Legislative Service Commission
126th General Assembly
Reps. J. Stewart, Miller, Carano, Hartnett, C. Evans, Perry, Allen, Taylor, Peterson
School district policies to prohibit harassment, intimidation, or bullying
(R.C. 3313.666(A) to (D))
The bill directs the board of education of each city, local, exempted village, and joint vocational school district to adopt a policy prohibiting student harassment, intimidation, or bullying. The board must develop the policy in consultation with parents, school employees, school volunteers, students, and community members. Each district board must submit a copy of its policy to the state Superintendent of Public Instruction within nine months after the bill's effective date.
The policy must prohibit the harassment, intimidation, or bullying of any student on school property or at a school-sponsored activity. It also must define the term "harassment, intimidation, or bullying" in a manner that includes, at a minimum, the definition prescribed in the bill. In this regard, the bill defines that term as an intentional gesture or intentional written, verbal, or physical act or threat that a student has exhibited toward another student more than once and the behavior both (1) has the effect of harming a student, damaging a student's property, or placing a student in reasonable fear of harm to the student's person or damage to the student's property, and (2) is sufficiently severe, persistent, or pervasive that it creates an intimidating, threatening, or abusive educational environment for a student.
The policy also must include the following additional items:
(1) A procedure for reporting prohibited incidents;
(2) A requirement that school personnel report prohibited incidents of which they are aware;
(3) A requirement that the parents or guardians of a student involved in a prohibited incident be notified and, to the extent permitted by state and federal law governing student privacy, have access to any written reports pertaining to the prohibited incident (see COMMENT 1);
(4) Procedures for documenting, investigating, and responding to a reported incident;
(5) A strategy for protecting a victim from additional harassment and to protect the student from retaliation following a report; and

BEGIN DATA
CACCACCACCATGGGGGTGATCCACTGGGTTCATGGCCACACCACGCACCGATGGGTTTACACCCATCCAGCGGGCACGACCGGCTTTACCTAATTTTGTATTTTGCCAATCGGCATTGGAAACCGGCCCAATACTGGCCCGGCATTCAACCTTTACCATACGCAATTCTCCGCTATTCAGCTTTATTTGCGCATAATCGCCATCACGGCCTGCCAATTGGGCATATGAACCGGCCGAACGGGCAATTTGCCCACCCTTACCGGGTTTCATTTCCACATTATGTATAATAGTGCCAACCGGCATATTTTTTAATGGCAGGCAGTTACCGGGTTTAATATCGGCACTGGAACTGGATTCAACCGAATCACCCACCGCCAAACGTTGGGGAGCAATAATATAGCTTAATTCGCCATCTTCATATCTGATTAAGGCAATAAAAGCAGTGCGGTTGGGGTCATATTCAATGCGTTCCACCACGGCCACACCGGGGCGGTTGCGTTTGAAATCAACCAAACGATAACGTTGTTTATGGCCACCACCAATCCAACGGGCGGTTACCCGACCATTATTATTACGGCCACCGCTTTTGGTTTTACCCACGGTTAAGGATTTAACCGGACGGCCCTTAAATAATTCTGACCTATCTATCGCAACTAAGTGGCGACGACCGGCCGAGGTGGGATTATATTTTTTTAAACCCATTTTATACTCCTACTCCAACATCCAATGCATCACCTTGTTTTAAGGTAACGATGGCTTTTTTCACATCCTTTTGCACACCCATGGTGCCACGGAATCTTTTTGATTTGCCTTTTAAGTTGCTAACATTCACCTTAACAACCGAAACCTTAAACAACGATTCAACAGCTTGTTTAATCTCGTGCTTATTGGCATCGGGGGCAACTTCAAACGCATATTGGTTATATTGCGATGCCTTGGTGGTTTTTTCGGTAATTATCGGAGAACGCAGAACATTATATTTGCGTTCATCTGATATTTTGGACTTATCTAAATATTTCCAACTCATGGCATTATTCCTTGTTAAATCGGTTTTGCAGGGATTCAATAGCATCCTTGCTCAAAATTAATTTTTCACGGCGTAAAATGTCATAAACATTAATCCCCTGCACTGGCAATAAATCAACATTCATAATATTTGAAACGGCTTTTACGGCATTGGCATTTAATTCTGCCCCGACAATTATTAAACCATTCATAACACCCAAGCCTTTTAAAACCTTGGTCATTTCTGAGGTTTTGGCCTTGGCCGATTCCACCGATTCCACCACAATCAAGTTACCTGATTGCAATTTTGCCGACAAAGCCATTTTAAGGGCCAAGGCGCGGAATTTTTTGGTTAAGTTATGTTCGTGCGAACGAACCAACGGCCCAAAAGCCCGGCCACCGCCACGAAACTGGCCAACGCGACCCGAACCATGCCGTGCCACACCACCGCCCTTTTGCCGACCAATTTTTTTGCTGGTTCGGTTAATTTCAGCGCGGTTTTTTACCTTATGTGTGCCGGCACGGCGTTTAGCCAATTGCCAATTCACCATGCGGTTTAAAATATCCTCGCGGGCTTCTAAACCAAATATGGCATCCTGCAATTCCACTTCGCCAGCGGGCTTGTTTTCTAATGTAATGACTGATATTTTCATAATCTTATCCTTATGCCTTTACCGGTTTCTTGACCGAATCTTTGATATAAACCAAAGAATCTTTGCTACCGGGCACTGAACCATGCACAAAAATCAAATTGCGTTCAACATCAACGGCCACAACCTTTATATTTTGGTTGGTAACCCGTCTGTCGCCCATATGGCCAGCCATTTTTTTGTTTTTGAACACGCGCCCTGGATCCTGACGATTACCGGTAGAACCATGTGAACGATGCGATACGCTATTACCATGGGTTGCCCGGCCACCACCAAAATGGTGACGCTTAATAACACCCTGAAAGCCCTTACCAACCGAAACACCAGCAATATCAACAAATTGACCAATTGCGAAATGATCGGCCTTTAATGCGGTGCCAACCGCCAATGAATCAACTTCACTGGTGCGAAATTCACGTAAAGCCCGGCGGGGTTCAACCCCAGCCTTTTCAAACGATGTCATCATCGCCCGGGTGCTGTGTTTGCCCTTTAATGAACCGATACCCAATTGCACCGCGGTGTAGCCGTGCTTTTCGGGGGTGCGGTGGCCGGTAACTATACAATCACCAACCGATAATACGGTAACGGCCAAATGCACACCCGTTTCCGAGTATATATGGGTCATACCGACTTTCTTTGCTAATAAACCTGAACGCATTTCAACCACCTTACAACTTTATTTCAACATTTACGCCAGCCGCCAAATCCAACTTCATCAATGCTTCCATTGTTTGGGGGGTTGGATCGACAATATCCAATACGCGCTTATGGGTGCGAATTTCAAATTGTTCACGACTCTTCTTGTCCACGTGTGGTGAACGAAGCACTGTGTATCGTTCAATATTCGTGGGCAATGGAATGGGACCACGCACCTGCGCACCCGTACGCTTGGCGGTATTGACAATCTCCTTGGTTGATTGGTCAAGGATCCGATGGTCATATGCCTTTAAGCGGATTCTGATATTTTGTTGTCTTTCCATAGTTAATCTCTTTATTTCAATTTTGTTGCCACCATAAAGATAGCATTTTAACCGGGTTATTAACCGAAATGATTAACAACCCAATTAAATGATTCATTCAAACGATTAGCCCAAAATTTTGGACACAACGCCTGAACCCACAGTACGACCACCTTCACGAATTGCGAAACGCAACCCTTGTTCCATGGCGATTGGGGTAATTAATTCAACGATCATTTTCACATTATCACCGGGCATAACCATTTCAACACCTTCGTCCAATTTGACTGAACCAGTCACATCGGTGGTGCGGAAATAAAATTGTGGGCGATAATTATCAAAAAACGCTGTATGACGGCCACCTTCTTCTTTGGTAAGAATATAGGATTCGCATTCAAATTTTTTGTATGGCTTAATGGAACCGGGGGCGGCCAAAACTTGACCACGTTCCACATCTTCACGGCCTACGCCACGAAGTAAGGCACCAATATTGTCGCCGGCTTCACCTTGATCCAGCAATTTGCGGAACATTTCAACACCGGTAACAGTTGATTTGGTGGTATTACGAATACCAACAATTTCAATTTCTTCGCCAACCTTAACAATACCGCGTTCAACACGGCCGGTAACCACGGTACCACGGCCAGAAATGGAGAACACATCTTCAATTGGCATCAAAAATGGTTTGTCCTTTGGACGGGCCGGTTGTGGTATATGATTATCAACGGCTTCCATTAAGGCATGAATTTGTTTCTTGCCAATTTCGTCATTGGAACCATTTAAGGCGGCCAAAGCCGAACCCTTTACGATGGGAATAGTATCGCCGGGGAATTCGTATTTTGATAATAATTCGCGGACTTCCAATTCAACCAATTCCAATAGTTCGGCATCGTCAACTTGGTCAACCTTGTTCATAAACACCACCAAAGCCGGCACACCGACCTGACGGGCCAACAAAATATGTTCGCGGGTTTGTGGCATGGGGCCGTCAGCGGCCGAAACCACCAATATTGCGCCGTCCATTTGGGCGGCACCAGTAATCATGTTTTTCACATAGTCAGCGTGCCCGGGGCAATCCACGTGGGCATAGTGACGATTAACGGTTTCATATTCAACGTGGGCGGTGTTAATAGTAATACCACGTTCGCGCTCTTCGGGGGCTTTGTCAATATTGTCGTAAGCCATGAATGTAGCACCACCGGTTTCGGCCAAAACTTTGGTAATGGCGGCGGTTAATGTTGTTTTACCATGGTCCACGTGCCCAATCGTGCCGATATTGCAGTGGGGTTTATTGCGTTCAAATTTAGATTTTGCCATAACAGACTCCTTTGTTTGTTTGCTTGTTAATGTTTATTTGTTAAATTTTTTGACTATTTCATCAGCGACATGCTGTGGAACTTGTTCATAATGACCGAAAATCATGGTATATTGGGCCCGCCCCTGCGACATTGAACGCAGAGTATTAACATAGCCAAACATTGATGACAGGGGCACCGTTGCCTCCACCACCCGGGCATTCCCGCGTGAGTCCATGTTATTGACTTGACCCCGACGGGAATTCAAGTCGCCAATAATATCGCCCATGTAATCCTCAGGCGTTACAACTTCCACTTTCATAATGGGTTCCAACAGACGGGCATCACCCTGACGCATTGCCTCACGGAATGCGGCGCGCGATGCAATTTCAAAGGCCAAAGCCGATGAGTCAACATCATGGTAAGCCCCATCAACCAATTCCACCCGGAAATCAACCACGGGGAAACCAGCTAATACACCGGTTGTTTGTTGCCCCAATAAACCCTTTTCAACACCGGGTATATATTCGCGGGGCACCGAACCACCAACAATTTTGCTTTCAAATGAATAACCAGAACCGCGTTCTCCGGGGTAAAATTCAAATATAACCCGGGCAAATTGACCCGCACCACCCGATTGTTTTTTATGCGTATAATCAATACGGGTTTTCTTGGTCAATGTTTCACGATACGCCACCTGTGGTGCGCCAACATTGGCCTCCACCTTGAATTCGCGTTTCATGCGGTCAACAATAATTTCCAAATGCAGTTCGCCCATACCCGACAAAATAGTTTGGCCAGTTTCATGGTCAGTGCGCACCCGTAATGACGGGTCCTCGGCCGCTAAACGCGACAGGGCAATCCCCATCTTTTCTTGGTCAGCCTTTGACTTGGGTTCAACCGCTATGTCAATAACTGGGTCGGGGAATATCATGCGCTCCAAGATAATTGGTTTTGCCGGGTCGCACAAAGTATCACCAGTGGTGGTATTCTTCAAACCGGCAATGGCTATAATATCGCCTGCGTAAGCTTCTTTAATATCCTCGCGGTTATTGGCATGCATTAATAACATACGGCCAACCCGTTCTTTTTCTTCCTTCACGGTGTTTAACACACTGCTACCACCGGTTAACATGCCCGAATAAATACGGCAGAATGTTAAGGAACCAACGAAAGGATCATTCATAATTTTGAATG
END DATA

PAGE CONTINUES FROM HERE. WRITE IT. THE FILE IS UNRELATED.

(6) The disciplinary procedure for a student who is guilty of harassment, intimidation, or bullying. (See COMMENT 2.)
These items form a framework for districts to use in developing their policies. Many of the details, such as to whom incidents are to be reported, are left to the districts to determine. The bill permits the policies to include additional requirements.
A board's policy must be included in student handbooks and in publications that set forth the standards of conduct for schools and students in the district. Employee training materials must also include information on the policy.
Department of Education's model policy
To assist school districts in developing their own policies, the bill requires the Department of Education to develop a model policy to prohibit harassment, intimidation, or bullying in schools. The Department must issue this policy within six months after the bill's effective date. (See COMMENT 3.)
Reporting to EMIS
Under continuing law, the Department of Education maintains the Education Management Information System (EMIS), which serves as a database of information on school districts and schools. The data complied by EMIS includes information on student academic performance, personnel, classroom enrollment, discipline, and fiscal expenditures.
The bill requires a school district to include in its report of data to EMIS the number of incidents of harassment by students against other students that violate the anti-harassment policy adopted by the school district.
Statistics on district report cards